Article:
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Fight against rabies

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The June issue of Archives of Sexual Behavior reported a recent case of a 28-year-old woman in India presenting with a sudden, persistent state of sexual arousal. She was referred to the local hospital, where she died four days later. At post mortem she was found to be suffering from rabies.

Rabies is a viral disease that has been almost eradicated from Europe and the US, but continues to be a scourge in the developing countries of Africa and Asia. According to the World Health Organization, more than 50,000 people die from the disease each year.

Rabies is famous for causing a fear of water, caused by paralysis of the swallowing muscles, but can sometimes manifest itself first as hypersexuality, due to inflammation of the brain.

The disease predominantly affects children under 15 years old, and 99 per cent of cases are transmitted by dogs. Medical advice should be sought within 24 hours of being bitten, licked or scratched by a suspected infected animal. Medical treatment consists of an injection of antibodies into the area of the wound, followed by four further vaccinations over the following two weeks. By the time symptoms are present the disease is incurable and death will result.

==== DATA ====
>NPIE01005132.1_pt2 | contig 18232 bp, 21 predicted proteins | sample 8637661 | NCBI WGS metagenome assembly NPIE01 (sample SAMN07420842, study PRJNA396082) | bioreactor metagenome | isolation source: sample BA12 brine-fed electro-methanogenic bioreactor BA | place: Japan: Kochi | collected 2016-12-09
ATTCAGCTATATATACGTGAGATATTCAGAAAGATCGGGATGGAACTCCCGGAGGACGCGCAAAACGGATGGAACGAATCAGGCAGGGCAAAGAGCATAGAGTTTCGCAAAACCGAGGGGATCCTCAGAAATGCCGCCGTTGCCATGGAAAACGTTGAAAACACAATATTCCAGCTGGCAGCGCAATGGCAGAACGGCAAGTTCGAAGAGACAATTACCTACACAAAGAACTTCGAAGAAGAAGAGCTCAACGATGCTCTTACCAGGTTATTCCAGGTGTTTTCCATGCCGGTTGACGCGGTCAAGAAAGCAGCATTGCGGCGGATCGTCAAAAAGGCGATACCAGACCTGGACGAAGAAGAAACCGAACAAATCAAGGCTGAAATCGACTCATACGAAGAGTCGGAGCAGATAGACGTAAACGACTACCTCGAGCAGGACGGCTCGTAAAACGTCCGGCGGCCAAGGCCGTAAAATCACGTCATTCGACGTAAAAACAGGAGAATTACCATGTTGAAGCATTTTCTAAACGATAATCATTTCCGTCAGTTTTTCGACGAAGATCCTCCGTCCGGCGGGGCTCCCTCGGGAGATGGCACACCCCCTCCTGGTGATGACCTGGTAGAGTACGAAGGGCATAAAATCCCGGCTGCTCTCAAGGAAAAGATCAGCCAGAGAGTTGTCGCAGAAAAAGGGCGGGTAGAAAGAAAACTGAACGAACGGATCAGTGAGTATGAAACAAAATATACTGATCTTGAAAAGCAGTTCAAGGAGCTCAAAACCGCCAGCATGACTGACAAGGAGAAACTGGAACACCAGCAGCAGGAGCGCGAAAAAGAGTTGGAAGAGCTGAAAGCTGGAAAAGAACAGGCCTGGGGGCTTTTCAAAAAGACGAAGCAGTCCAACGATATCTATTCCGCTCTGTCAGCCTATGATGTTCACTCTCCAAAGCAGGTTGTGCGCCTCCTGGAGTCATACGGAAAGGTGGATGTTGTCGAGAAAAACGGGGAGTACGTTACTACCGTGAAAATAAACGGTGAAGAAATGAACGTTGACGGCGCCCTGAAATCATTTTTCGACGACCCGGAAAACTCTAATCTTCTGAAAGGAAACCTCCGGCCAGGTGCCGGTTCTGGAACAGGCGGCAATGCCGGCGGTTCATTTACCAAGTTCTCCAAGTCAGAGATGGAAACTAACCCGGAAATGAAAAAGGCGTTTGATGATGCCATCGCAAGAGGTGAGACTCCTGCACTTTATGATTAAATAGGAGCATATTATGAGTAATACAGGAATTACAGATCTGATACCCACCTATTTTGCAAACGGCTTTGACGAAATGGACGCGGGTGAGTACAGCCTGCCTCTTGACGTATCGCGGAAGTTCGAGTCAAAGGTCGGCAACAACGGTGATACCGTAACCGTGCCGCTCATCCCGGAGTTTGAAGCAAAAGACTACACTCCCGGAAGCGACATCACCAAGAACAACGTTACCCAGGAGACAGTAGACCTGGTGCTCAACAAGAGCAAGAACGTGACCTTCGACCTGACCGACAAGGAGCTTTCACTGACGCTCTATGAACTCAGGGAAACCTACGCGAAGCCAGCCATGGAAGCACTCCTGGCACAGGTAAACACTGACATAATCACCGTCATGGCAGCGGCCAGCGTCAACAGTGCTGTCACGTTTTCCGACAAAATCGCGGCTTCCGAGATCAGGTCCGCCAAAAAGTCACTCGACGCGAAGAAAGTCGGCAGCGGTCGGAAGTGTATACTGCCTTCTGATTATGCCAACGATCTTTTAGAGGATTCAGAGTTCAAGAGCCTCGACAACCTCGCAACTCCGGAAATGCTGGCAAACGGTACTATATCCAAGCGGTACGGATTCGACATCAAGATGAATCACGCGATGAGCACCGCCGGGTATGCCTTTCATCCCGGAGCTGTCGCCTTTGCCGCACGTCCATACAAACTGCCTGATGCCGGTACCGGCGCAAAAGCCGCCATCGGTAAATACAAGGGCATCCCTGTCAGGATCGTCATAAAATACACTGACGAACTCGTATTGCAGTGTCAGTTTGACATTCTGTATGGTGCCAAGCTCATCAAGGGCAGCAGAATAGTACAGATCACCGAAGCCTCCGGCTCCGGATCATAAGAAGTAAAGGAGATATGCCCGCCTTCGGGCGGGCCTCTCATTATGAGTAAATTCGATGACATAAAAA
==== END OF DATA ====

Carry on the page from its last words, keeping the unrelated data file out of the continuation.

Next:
A recent successful programme of vaccination and management of dogs on the rabies black spot island of Bohol in the Philippines involved almost 15,000 local people as volunteers, combined with an education programme, which included schoolchildren, into the spread and management of the disease. The result was a dramatic reduction in deaths from rabies.

As the author Alexander McCall Smith, patron of the Global Alliance for Rabies Control, recently said: “This is a disease not awaiting a great scientific breakthrough. The means of tackling it are already there. All that is required is the will to do something about it.”

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From: Beyond pharmacy blog

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